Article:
31 May 2016

Up on the Roof

Just don't sniff the sewer vent

On the roof it's peaceful as can be
And there the world below can't bother me

I probably shouldn’t have done it, but I did it. And I don't regret it.

One fine summer day, I decided to escape my bedroom fortress and sit on the roof. I didn’t know what it would be like and I didn’t know how my parents would think, but for once I decided to engage in, what was for me, risky behavior.

I left the window open and turned up the radio. I had WHK-AM tuned in back in the day when it was Cleveland’s only country music station. Now, I wasn’t a big country fan – I was listening because Gary Dee (a local redneck talk legend) was followed by this new guy named Don Imus.

And Imus was making me double over laughing. I didn’t know it then but later he described his time in Cleveland as being spent in a cocaine haze. But the interaction between Imus and the callers was golden. It was then I thought – ‘I’d like to do that someday.’ And someday, I would.

I carefully crawled out my bedroom window and edged myself slowly out a little further, where I took this photo. It was summer 1978. I figured, this was my fire escape anyway and I might as well do a dry run. If there was a fire on the second floor, I had nowhere else to run. I could jump from the other window and fall 20 feet or so and probably break my back or worse. 

This way, I could go out on the roof and make the 10-foot jump into the pool. And, if you’re on fire, jumping into a pool is not a bad thing.

But on this fine summer day, I wasn’t thinking about a fire. I was thinking – why hadn’t I done this before? Short answer – I’ve always been afraid of heights, my parents wouldn’t want me up here, and, I thought I might damage the roof.

I had climbed a tree once when I was much younger. You can see the trunk over the fence to the middle-left. I got up but when I looked down, I froze. It caused a neighborhood spectacle. Eventually it drew my father and a crowd giving me step-by-step advice on how to get down. It was humiliating as hell. I don’t recall how I got down. But I never went up again.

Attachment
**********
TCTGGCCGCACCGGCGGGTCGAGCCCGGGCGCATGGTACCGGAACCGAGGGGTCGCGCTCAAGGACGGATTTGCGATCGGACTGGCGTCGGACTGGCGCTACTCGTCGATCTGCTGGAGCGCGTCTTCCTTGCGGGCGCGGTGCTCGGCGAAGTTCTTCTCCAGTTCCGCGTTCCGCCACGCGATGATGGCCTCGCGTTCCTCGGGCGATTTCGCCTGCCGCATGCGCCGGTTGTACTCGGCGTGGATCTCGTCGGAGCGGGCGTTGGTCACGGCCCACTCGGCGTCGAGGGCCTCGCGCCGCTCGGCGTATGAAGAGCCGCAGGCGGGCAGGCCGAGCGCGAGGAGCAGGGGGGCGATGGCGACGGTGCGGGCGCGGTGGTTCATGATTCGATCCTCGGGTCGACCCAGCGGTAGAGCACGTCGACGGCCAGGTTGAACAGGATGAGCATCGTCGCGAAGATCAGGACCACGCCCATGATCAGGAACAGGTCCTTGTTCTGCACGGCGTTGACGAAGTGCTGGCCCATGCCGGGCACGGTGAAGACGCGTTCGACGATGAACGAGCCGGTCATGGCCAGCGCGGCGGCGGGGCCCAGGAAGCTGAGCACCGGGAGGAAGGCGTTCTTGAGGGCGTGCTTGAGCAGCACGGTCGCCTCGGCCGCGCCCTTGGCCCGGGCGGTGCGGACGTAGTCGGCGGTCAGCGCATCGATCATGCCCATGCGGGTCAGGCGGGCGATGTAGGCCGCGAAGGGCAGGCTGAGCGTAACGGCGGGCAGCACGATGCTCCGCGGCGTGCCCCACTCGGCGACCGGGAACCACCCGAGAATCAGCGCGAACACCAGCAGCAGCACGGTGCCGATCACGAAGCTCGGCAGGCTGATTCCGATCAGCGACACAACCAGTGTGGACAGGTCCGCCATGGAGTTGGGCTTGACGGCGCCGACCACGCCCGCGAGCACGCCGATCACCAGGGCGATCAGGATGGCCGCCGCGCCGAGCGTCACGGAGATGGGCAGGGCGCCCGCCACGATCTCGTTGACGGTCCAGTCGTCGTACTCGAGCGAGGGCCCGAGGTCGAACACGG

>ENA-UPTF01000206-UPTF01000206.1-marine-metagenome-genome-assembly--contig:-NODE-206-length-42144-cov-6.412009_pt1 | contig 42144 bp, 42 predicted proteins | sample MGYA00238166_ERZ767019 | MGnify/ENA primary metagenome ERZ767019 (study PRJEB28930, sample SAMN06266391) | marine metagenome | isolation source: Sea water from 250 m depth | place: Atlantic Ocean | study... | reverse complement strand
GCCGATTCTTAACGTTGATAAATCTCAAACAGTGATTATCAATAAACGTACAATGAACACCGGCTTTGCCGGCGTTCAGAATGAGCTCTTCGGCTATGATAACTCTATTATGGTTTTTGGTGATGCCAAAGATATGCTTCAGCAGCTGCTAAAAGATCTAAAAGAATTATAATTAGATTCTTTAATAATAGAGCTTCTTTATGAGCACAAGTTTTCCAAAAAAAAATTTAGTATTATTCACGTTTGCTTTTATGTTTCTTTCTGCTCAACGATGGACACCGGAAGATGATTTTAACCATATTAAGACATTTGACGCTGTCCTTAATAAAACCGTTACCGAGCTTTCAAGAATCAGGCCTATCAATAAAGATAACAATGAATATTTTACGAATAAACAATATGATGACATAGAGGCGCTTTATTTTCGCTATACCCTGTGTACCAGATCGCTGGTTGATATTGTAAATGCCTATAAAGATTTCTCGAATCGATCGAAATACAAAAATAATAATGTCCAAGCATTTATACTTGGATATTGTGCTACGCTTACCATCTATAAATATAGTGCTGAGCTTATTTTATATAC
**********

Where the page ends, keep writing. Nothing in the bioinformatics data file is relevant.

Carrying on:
But the roof? That was different. No climbing involved. 

I had a moment up there I’ll never forget. Laughing to the radio, soaking in the sunshine, enjoying the bucolic view of the neighborhood. A cold drink, a mat, and a pair of shades and a fella could get used to this. I had a huge maple tree behind me providing shade.

My bedroom was my fortress of solitude but this was something different. In a way, it was analogous to stepping out of my comfort zone and what could be gained by doing so.

Now I can go sit in the backyard and take in nature. But there’s something about being up there – up on the roof – looking out, above it all, feeling the breeze. You can think, relax, dream. It’s kind of a special place. Most of us can’t get up on the roofs of our homes. I can’t do it where I live now because – well, it’s one level and it would look silly and I’d roast in the heat. 

If I wasn’t hammering on the roof, neighbors would probably call the cops. People just don’t go on top of their roofs for no reason.

But that afternoon, I did. I always wish I had come out at night, but I never did. 

I think about it today and wonder where my ‘roof’ might be? Where can I go to get both up and away – where the world below won’t bother me? Perhaps we all need to find a ‘roof.’ No TV, no radio, no cell phone. Just you, the sky and your own thoughts. 

Carol King had it just about right.